If the walls could talk . . .  I walked in and thought “Wow, I’m recording my music in this studio that I’ve seen in pictures ever since I can remember.”   I could just feel the presence of the “greats” who recorded there and was hoping some of their brilliance would rub off on me.  It was truly a “pinch me” moment.
You have worked with a wide array of gifted musical artists, including Martina McBride, Michael W. Smith, Donny Osmond, Kenny Loggins and Lady Antebellum.  What leads you to working with another artist? What's the inspiration usually for the collaboration?

I’ve pursued artists whose work and style I admired but were not known for singing adult contemporary ballads.  I thought that combining musical styles would be an interesting mix.  My intention was to create something new style-wise bringing a different slant to the traditional Adult Contemporary ballad.  For instance, Martina McBride was a relatively new country artist.  I liked her sound and invited her to try “Valentine.”  The combination was successful and I’ve continued to collaborate and use Adult Contemporary, Christian, Country and some ‘soon-to-be discovered” artists.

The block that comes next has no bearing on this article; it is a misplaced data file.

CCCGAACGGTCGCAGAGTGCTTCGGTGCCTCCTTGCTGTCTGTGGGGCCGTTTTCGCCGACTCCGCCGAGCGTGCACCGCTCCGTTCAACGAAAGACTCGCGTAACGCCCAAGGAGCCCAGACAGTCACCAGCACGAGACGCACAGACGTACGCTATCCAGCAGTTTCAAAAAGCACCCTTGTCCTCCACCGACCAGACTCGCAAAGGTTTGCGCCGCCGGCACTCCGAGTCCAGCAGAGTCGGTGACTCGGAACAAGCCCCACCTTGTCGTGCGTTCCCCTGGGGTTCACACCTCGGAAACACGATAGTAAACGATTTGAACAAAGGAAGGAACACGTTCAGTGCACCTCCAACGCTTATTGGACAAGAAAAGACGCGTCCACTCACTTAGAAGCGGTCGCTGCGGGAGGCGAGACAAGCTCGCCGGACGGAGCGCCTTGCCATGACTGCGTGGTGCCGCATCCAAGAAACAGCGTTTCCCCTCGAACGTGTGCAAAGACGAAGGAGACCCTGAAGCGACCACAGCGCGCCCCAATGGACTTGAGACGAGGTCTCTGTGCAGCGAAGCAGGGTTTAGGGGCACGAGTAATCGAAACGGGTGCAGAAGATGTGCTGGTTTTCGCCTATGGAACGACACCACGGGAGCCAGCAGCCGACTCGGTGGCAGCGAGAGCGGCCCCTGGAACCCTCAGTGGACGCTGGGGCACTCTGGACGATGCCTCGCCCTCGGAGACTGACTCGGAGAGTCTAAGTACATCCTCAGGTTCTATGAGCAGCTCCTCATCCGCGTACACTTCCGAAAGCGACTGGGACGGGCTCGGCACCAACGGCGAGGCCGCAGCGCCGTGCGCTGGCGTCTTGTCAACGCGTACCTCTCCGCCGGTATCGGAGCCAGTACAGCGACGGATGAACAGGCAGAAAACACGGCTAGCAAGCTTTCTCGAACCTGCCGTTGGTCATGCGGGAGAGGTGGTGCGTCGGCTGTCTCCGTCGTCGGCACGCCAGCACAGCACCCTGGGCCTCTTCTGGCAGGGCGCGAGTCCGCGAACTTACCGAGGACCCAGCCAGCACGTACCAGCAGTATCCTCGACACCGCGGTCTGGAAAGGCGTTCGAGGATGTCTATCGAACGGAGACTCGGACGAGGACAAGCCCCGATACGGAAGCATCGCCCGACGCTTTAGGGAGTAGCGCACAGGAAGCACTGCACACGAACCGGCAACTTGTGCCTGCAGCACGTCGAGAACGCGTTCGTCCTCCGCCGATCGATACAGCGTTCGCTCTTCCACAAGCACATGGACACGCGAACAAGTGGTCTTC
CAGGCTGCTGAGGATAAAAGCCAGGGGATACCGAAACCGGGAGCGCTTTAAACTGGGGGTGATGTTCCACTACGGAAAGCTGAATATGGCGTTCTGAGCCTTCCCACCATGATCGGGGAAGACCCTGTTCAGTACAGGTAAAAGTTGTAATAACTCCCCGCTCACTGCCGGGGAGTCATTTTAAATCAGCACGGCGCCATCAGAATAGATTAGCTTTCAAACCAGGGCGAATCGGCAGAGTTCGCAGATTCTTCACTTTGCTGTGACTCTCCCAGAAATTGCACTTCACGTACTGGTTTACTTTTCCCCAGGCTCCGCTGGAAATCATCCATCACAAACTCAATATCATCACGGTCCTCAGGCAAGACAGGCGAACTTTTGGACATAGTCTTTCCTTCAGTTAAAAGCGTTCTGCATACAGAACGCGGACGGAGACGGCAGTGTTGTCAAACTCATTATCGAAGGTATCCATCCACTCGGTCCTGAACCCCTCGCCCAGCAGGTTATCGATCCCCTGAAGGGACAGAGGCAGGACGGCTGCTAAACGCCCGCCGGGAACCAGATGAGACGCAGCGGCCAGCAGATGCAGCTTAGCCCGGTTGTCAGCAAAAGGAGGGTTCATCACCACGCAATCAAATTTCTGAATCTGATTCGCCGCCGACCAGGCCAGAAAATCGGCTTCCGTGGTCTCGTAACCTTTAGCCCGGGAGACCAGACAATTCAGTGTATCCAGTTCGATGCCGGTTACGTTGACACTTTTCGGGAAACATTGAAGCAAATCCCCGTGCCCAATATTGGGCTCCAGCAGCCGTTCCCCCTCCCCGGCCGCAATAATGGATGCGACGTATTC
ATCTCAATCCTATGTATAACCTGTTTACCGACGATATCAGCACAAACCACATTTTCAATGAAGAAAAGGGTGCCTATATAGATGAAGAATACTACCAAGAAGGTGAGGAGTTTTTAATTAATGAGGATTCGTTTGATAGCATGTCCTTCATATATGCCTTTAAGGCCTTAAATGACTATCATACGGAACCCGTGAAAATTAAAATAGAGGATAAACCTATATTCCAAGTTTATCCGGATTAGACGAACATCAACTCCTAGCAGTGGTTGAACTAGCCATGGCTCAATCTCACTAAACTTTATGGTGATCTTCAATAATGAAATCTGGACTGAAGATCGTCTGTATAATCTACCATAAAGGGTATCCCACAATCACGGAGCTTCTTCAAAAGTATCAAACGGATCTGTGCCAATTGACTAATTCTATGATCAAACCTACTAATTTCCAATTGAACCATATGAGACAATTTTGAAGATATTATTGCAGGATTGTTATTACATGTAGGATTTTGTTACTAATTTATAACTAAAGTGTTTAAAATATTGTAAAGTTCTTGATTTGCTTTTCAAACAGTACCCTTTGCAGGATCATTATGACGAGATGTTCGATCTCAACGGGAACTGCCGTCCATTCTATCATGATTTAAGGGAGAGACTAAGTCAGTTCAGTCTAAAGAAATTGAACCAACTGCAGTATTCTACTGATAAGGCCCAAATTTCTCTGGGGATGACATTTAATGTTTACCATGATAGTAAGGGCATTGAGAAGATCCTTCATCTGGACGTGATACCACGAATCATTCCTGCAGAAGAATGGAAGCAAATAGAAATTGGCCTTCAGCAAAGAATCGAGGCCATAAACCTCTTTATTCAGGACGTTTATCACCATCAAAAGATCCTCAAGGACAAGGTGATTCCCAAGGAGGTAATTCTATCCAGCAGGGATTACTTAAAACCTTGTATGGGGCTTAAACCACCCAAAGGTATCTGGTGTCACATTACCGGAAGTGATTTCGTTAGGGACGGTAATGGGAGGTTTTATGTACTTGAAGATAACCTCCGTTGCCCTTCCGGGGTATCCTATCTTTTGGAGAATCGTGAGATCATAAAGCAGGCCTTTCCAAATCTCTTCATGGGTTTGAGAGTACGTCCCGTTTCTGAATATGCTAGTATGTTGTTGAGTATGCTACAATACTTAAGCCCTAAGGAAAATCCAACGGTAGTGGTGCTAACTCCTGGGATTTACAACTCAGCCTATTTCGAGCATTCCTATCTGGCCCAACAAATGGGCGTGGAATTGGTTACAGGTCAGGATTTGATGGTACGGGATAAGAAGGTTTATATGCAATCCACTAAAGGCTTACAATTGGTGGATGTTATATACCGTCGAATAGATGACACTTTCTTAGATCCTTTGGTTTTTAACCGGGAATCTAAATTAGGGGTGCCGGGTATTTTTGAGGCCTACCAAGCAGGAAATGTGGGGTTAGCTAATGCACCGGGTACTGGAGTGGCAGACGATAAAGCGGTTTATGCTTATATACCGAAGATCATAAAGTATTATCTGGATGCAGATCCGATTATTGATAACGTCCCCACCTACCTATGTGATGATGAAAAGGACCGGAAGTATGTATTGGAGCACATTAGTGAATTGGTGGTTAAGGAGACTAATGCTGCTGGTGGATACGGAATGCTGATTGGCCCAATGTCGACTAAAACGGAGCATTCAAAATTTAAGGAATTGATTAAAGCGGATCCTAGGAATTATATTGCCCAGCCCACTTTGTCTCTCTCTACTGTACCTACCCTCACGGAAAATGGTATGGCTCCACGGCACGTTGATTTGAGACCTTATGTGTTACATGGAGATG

Who is the dream musical partnership for you?  Living and deceased?
Plain and simple, I would love to hear Karen Carpenter’s incredible voice singing my songs.    
 
You've written commercial ad music for some major companies and organizations.  Do you still write commercial ads?

No, but once in a while I get notification that my music has been used for a commercial or on an NFL tribute.

How did you get into radio? What motivated that decision?
I’m a naturally curious person. I was being interviewed so many times I thought it would be cool to ask my own questions.  So, when the opportunity was presented to me to host a music show, I jumped at it!